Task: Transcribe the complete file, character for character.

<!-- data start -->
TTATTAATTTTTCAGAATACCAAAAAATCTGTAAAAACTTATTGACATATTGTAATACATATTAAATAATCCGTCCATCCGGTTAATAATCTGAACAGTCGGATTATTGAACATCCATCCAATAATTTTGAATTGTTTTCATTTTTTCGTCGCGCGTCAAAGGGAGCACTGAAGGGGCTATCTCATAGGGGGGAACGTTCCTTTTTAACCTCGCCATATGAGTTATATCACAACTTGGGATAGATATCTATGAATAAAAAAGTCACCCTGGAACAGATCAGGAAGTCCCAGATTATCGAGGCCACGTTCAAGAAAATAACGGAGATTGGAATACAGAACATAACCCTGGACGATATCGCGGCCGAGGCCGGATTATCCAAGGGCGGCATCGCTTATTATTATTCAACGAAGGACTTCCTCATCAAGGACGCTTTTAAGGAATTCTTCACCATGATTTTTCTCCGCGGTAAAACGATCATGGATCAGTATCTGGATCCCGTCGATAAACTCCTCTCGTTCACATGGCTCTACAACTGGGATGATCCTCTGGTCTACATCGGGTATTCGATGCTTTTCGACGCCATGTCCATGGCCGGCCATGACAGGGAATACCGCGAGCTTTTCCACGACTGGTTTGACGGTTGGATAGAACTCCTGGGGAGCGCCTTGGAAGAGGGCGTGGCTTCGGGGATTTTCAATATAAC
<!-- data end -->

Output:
TTATTAATTTTTCAGAATACCAAAAAATCTGTAAAAACTTATTGACATATTGTAATACATATTAAATAATCCGTCCATCCGGTTAATAATCTGAACAGTCGGATTATTGAACATCCATCCAATAATTTTGAATTGTTTTCATTTTTTCGTCGCGCGTCAAAGGGAGCACTGAAGGGGCTATCTCATAGGGGGGAACGTTCCTTTTTAACCTCGCCATATGAGTTATATCACAACTTGGGATAGATATCTATGAATAAAAAAGTCACCCTGGAACAGATCAGGAAGTCCCAGATTATCGAGGCCACGTTCAAGAAAATAACGGAGATTGGAATACAGAACATAACCCTGGACGATATCGCGGCCGAGGCCGGATTATCCAAGGGCGGCATCGCTTATTATTATTCAACGAAGGACTTCCTCATCAAGGACGCTTTTAAGGAATTCTTCACCATGATTTTTCTCCGCGGTAAAACGATCATGGATCAGTATCTGGATCCCGTCGATAAACTCCTCTCGTTCACATGGCTCTACAACTGGGATGATCCTCTGGTCTACATCGGGTATTCGATGCTTTTCGACGCCATGTCCATGGCCGGCCATGACAGGGAATACCGCGAGCTTTTCCACGACTGGTTTGACGGTTGGATAGAACTCCTGGGGAGCGCCTTGGAAGAGGGCGTGGCTTCGGGGATTTTCAATATAAC